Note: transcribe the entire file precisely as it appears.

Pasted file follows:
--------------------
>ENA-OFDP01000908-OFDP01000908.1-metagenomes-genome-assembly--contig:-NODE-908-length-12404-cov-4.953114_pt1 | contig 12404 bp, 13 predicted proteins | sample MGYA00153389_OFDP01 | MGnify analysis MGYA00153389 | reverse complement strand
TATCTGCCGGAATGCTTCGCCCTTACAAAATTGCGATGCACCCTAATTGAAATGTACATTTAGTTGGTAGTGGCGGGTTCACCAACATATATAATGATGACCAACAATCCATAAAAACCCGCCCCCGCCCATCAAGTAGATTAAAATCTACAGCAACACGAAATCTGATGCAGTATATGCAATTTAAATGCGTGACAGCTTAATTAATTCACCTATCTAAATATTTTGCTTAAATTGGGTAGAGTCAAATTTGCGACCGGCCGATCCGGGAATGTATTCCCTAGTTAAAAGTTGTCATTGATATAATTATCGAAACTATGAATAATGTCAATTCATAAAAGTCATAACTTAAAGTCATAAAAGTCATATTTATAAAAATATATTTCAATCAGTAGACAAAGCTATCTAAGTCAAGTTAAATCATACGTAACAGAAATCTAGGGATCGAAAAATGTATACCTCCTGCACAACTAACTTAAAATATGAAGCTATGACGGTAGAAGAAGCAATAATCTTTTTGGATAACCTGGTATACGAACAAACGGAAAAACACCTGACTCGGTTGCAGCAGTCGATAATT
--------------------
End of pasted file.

>ENA-OFDP01000908-OFDP01000908.1-metagenomes-genome-assembly--contig:-NODE-908-length-12404-cov-4.953114_pt1 | contig 12404 bp, 13 predicted proteins | sample MGYA00153389_OFDP01 | MGnify analysis MGYA00153389 | reverse complement strand
TATCTGCCGGAATGCTTCGCCCTTACAAAATTGCGATGCACCCTAATTGAAATGTACATTTAGTTGGTAGTGGCGGGTTCACCAACATATATAATGATGACCAACAATCCATAAAAACCCGCCCCCGCCCATCAAGTAGATTAAAATCTACAGCAACACGAAATCTGATGCAGTATATGCAATTTAAATGCGTGACAGCTTAATTAATTCACCTATCTAAATATTTTGCTTAAATTGGGTAGAGTCAAATTTGCGACCGGCCGATCCGGGAATGTATTCCCTAGTTAAAAGTTGTCATTGATATAATTATCGAAACTATGAATAATGTCAATTCATAAAAGTCATAACTTAAAGTCATAAAAGTCATATTTATAAAAATATATTTCAATCAGTAGACAAAGCTATCTAAGTCAAGTTAAATCATACGTAACAGAAATCTAGGGATCGAAAAATGTATACCTCCTGCACAACTAACTTAAAATATGAAGCTATGACGGTAGAAGAAGCAATAATCTTTTTGGATAACCTGGTATACGAACAAACGGAAAAACACCTGACTCGGTTGCAGCAGTCGATAATT